Signed language interpreters, who work regularly between at least two languages and between at least two cultures, must be sensitive to cultural differences and able to respond to these differences in an effective and efficient manner. In today’s era of global citizenship, interpreting agencies, organizations, educators and mentors, as well as society in general prize intercultural sensitivity. Yet, to date, in an extensive review of the literature, no empirical studies of this population have been uncovered. No base line has been established. This research study used the Intercultural Development Inventory (IDI) to assess the intercultural sensitivity orientations of 189 American Sign Language (ASL) interpreters. This study expanded the use of the IDI to a new population, signed language interpreters, and described normative standards for this group. The study was exploratory in nature in that it investigated carefully defined degrees of intercultural sensitivity. It also explored potential correlations between stages of intercultural sensitivity and certain population descriptors, such as demographics, credentialing, motivational factors, and linguistic and cultural exposure. A profile emerged that showed that the population under study, as a group, had a developmental orientation (DO) in minimization (97.43), which tends to overvalue cultural commonalities and undervalue cultural differences. The spread of orientations was wide, with slightly more than half in minimization and the remainder almost equally divided between ethnocentric and ethnorelative worldviews. When interpreters try to develop a shared vision, approximately one-quarter will want to discuss differences whereas the remaining three-quarters will want to focus on commonalities. In addition to investigating the IDI development scores of interpreters, this research study also tried to determine whether or not there were significant differences in the intercultural sensitivity of various interpreter groupings in terms of demographic and background variables. Of myriad factors, only age first learned (linguistic and cultural exposure) proved significant for ages 13–15 (positively correlated with DO) and for ages 0–2 and ages 3-–5 (negatively correlated with DO).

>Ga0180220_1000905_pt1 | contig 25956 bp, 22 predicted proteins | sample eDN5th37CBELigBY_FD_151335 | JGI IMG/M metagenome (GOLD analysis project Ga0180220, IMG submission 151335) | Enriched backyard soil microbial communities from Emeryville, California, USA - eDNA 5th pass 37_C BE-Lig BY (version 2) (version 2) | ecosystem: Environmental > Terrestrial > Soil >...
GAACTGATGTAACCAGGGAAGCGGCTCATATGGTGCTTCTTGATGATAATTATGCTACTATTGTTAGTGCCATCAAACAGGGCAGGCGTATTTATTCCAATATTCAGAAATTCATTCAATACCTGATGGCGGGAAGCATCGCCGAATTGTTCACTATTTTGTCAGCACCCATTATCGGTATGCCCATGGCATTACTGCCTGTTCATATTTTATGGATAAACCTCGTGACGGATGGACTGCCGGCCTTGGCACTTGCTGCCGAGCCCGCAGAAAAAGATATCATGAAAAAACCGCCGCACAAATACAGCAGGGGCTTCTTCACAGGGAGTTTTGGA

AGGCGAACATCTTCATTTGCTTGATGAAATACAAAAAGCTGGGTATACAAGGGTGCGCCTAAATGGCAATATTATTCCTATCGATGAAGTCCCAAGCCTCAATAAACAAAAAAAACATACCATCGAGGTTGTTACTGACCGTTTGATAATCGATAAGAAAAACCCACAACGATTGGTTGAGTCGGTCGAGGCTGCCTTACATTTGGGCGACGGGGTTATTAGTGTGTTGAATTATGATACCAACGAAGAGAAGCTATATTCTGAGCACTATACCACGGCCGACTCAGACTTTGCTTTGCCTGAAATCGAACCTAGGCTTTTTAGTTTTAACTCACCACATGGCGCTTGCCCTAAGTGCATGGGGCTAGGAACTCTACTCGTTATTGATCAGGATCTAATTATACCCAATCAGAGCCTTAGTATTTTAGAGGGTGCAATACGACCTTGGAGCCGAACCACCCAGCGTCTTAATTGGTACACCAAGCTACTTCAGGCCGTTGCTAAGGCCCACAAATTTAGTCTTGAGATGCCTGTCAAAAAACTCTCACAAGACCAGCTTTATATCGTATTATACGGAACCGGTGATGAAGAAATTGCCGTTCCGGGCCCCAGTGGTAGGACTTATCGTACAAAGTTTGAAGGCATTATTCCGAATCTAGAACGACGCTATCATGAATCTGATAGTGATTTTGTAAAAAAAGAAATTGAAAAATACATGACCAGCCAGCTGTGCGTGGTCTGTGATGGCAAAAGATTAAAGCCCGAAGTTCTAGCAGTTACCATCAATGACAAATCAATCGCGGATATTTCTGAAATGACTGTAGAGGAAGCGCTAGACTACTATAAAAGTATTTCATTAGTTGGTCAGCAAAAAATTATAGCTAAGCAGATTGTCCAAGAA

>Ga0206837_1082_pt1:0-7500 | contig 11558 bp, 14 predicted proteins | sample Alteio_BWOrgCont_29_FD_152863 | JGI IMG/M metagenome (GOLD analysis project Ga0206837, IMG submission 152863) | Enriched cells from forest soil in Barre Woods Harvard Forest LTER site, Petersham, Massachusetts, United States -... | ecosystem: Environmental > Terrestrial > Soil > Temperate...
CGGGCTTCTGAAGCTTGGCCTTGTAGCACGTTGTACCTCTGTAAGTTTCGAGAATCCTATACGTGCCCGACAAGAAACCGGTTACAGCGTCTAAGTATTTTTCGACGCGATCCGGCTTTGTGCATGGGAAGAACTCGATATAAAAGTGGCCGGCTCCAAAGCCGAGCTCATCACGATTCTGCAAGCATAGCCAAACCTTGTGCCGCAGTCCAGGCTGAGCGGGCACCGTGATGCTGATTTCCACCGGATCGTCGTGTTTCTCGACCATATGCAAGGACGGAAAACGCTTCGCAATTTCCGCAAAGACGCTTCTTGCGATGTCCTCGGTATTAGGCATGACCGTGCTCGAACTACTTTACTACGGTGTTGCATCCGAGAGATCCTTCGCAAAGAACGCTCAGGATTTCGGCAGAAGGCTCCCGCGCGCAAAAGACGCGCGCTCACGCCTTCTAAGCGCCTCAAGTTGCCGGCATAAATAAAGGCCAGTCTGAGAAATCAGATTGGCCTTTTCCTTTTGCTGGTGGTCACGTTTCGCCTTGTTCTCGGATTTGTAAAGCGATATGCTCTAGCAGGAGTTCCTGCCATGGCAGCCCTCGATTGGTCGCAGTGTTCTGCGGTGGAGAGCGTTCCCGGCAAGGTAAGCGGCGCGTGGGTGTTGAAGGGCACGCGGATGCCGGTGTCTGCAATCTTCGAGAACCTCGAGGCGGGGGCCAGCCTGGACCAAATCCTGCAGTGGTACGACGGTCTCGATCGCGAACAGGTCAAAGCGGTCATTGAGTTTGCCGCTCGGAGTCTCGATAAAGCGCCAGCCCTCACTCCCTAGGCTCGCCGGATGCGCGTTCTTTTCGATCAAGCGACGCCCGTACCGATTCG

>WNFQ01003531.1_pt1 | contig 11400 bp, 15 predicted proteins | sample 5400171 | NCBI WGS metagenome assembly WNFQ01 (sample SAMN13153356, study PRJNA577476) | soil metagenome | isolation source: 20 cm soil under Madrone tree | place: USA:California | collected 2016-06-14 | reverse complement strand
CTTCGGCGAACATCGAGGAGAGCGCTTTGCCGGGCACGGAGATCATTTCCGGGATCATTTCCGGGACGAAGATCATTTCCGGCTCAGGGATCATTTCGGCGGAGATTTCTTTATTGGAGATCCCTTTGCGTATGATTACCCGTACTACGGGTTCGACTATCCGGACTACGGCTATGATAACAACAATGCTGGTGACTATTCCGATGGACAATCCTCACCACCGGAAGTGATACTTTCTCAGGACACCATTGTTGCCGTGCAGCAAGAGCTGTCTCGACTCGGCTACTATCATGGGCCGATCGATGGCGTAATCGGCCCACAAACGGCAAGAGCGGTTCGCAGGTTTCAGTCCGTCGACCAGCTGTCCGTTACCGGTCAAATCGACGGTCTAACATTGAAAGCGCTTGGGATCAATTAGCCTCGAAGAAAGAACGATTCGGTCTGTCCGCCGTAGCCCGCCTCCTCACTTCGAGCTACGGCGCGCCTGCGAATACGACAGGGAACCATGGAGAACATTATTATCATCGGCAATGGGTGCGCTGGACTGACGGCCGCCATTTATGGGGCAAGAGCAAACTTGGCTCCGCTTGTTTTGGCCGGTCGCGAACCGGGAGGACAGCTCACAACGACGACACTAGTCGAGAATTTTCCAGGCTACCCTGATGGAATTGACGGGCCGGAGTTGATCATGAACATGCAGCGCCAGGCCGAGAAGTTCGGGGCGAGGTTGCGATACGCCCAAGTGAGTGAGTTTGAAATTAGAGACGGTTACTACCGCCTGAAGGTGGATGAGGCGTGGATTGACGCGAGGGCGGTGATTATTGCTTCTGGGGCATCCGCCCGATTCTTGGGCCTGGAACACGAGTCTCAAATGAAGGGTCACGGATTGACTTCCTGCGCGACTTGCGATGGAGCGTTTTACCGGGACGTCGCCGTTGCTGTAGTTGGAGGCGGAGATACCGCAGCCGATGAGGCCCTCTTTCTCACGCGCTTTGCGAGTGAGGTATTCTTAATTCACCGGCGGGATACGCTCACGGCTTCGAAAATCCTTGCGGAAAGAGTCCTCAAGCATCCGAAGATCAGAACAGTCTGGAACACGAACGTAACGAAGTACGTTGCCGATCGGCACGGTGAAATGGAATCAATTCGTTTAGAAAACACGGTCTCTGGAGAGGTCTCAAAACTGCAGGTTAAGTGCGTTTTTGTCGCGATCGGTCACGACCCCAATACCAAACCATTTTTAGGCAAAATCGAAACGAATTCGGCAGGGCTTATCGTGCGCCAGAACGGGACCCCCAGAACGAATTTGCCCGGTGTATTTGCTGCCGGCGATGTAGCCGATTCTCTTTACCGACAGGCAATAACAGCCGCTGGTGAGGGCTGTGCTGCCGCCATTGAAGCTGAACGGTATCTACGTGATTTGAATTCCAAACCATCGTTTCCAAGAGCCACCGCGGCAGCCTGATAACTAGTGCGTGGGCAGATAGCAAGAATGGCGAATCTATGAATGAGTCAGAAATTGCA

Predictors of Successful Performance on U.S. Consortium Court Interpreter Certification Exams
PhD dissertation, Universidad de Alicante, Spain, 2012
Key Words: Aptitude, modes of interpreting, domains of skills, certification exams, perceived levels of difficulty
The author sought to discern whether or not success in one mode of interpreting on the oral certification exams for court interpreters—administered by the Consortium for Language Access in the Courts—exams that act as the most important gatekeepers to the profession in the United States, could potentially indicate performance aptitude for the other two modes. To answer this question, the author used a three-pronged approach. First, she examined recent scholarship that examines the three modes of interpreting, considering case studies and theoretical models in order to break down each mode into discrete domains of skills and abilities that may or may not predict success on the Consortium certification exam. Next, a study was carried out in which over 36% of court interpreters in one U.S. state in the Spanish/English language pair at three levels of expertise articulated their perceptions of the three modes of interpreting in relation to their experiences in testing and training, their use of the three modes while practicing in court, and perceived levels of difficulty of each mode. The perceptions articulated by practicing professionals did not wholly align with the outcomes one would expect based on theory, making the posing of questions of aptitude on an empirical level more urgent.
The ensuing statistical analysis of a data set containing nearly 6,000 raw exam scores generated substantial data supporting the relationship between success in the simultaneous mode and overall success on the Consortium certification exam, strengthening the legitimacy of considering the implementation of a bifurcated testing model for court interpreter certification, especially for languages of lesser diffusion for which full versions of oral exams do not yet exist.